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Yesterday, when surfing YouTube I found a video with a man who was diagnosed with Autism when he was a toddler. He claimed that his mother was told that he would never live independently and at best only speak a few words. However his mum refused to believe that he would be unable to live a normal life, and so put in in mainstream school, which I will add was in the early 1980s. Now he is a CEO and has written a book called Am I Still Autistic? This made me wonder about my own diagnoses's as a child in the early to mid 1990s. Back then I was diagnosed with what was then called 'High Functioning Autism', as back then I used to have a hot temper (when things didn't go my way) have wild flights of fancy (more on that later) and when I was about two or three I stopped talking, only to begin again (slowly over time) when I was about four or five, although I was still fully aware of my surroundings, albeit as best a toddler can be at that age. I also had issues with being touched and the all time classic, clothing tags (thus I would often play in the nude) although this later disappeared when I was six years old. Thus I was sent to an 'Autistic school' which although I hated as there were so many Classic Autistic pupils there, thus the funds and attention was put (for the most part) on them, however I made a number of close friends (both among the staff and the higher functioning pupils) there and so have one or two fond memories of my time there, if only for the people rather than what went on there (barring perhaps the year we went to summer camp, which was wonderful, but that's another story). One teacher, or maybe in was one of the care staff (I don't know which) wrote in my yearly report that I may have been misdiagnosed and that I may have Aspergers Syndrome. Thus, I was briefly reassessed, and although I remember little of what happened regarding this, I still remember to this day being told that I in fact had AS not HFA, which I must confess made me feel a little important. Since those heady days it would seem that I have outgrown many of my original traits, firstly I can talk (although that said I could at the time I was diagnosed) secondly I don't run about in the nude (it still had an appeal for me for quite some time until my late teens) thirdly I don't have anywhere near as short the temper I had back when I was a kid. Lastly I don't confuse fact with fiction the way I did when I was a kid (although I do often consider a great many situations, which while they are possible, don't often happen) as back then I used to tell tall tales about my adventures and come up with madcap plans (like most small boys do) but, I would also believe that they happened and that they would work. Granted this could be put down to growing up, but I have seen a number of other ASD adults, who haven't matured at all! And I don't mean those with 'classic' Autism. Please do not think that I believe that Autism, can just 'disappear' for as far as I'm aware, it doesn't. What I am asking is, have any of you out there, outgrown your 'original' traits? Or if you were diagnosed earlier in life would you have a more 'severe' diagnoses's? Or even if you were taken up for assessment now, would you even be diagnosed now?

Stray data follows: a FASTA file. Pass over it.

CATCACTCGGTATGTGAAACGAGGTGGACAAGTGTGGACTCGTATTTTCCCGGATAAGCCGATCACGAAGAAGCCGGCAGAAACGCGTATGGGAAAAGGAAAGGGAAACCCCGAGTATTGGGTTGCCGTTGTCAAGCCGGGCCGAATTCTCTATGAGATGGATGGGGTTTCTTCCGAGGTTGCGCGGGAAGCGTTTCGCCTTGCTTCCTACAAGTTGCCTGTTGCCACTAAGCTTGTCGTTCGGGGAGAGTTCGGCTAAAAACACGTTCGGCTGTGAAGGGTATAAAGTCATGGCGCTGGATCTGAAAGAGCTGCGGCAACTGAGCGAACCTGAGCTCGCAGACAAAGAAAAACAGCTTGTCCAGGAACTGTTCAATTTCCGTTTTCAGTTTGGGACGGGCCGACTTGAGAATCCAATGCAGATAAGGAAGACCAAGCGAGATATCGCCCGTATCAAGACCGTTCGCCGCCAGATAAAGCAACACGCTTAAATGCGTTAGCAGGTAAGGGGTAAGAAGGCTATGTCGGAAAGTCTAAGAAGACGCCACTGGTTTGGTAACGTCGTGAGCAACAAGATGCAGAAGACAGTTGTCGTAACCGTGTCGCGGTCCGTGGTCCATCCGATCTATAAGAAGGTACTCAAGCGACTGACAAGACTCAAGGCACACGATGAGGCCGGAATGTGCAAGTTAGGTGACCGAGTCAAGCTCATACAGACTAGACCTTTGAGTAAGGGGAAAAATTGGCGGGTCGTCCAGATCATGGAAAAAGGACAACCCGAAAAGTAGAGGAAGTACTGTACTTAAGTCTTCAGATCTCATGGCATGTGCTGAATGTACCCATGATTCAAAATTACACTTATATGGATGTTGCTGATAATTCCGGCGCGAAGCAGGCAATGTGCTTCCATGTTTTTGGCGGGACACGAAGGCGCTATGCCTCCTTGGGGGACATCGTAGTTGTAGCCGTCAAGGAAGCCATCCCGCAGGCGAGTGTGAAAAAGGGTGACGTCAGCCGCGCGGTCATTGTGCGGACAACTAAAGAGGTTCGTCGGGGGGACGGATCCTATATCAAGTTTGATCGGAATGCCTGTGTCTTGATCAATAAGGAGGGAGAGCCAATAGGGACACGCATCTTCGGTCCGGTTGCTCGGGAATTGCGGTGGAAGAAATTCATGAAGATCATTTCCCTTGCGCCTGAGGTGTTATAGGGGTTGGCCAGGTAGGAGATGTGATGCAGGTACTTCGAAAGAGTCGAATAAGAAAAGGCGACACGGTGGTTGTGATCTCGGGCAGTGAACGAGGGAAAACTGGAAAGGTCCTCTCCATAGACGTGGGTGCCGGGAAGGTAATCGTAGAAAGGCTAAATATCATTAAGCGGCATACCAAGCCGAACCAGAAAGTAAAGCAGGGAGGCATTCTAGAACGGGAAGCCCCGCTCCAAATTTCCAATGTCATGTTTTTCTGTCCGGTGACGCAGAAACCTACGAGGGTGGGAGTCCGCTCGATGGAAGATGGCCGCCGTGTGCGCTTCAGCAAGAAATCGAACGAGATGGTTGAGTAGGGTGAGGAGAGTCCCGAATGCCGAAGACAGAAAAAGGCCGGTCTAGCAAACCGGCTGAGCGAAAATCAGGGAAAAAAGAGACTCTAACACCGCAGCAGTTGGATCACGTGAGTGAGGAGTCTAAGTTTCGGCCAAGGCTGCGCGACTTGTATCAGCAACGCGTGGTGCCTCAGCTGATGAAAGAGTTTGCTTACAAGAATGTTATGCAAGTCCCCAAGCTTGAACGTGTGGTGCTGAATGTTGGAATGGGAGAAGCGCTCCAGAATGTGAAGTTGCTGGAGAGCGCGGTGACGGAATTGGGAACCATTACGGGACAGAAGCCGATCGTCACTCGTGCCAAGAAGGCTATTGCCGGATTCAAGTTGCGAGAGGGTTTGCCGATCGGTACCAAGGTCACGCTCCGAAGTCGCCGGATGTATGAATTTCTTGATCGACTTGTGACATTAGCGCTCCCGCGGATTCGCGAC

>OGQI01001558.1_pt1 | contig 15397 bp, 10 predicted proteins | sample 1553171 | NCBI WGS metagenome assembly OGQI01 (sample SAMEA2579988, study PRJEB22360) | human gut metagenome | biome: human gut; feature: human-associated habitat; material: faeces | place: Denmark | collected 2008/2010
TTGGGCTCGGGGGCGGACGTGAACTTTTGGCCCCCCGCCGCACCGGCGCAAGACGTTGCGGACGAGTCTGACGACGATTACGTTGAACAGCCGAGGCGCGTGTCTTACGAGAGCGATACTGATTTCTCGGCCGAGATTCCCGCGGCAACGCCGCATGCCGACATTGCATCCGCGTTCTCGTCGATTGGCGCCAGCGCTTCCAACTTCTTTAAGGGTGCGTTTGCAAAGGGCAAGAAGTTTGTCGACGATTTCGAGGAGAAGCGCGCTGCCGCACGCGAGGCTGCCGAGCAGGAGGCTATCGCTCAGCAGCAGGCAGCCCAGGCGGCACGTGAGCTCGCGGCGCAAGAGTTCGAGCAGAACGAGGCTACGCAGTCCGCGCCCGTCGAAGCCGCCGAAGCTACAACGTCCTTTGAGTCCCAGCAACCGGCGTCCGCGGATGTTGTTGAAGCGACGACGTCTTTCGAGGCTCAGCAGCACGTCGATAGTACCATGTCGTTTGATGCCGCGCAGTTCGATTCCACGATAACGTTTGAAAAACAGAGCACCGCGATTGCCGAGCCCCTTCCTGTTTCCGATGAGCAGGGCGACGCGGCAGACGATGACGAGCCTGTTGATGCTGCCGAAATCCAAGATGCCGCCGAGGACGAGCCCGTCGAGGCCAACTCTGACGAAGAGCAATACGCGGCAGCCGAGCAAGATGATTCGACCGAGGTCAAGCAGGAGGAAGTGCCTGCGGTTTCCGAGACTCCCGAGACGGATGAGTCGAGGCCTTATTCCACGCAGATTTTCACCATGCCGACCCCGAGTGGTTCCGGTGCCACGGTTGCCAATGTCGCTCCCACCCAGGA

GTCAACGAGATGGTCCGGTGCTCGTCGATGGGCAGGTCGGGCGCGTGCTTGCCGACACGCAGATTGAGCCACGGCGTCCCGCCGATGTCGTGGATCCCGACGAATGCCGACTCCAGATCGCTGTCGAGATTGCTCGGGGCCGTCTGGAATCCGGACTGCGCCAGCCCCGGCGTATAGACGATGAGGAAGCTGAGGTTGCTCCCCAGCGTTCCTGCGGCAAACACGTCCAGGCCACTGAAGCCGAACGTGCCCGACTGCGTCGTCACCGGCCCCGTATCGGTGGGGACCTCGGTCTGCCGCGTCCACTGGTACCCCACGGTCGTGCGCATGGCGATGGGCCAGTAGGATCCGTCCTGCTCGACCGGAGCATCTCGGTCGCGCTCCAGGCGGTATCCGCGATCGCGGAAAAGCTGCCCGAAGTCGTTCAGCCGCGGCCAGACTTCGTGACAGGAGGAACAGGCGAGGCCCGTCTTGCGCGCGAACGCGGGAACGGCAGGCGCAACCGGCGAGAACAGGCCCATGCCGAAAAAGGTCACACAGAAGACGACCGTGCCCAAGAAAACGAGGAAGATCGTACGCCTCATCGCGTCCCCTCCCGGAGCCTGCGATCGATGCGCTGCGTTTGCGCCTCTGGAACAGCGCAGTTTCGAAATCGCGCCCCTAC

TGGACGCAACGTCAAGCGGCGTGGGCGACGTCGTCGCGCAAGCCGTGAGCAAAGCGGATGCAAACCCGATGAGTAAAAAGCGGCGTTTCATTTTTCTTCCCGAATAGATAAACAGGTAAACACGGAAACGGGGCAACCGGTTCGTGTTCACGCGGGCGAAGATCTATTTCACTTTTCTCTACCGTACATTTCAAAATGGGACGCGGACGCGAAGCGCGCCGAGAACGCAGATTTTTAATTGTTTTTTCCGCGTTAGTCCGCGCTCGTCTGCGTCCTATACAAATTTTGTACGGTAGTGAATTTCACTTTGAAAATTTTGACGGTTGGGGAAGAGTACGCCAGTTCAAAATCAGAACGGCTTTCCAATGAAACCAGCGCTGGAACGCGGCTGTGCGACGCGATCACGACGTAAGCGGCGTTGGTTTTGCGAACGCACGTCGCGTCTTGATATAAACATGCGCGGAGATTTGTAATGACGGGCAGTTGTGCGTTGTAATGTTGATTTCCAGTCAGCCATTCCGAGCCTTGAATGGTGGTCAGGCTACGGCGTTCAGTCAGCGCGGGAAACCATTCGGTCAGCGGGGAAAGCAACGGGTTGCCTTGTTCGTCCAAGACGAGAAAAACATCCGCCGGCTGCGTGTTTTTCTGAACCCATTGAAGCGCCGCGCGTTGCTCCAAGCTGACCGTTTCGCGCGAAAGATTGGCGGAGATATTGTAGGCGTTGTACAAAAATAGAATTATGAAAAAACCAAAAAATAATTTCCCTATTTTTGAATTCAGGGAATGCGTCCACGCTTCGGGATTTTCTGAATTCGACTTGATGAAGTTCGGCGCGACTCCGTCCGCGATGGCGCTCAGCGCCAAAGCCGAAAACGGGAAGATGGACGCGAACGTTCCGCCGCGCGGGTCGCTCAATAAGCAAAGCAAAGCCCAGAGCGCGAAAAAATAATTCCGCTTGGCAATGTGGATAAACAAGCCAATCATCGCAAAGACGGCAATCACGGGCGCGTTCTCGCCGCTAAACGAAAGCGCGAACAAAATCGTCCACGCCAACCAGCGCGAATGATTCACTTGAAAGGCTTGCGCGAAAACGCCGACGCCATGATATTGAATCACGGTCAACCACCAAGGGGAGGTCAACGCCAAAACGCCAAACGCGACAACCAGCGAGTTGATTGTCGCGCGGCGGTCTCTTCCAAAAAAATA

The BBC invites you to this free event which offers a fantastic opportunity to visit us at MediaCityUK, Salford and learn more about the different applications of technology used across the BBC. PEOPLE WITH DISABILITIES IN TECH – NETWORKING & DEVELOPMENT DAY Friday 6th March 2015 | 09:30 -18:00 BBC Future Media is the team responsible for designing, developing and running digital services like iPlayer, BBC websites and the Red Button - along with the creation of games and apps for other BBC departments such as Children’s, Learning and News. This event will provide behind-the-scenes insights into the world of digital media at the BBC whilst also highlighting career opportunities within Future Media for top tech talent with disabilities. Hear first-hand about the opportunities of working on a product like iPlayer in roles across User Experience and Design (UX&D), Product Management, Analytics, Software Engineering and Technical Project Management. Meet disabled employees and find out what it's like working for the BBC and the support we provide for staff. This event is open to people with disabilities who are already working in technology – or are recent disabled graduates with a relevant degree (for example Computer Science). For more information see here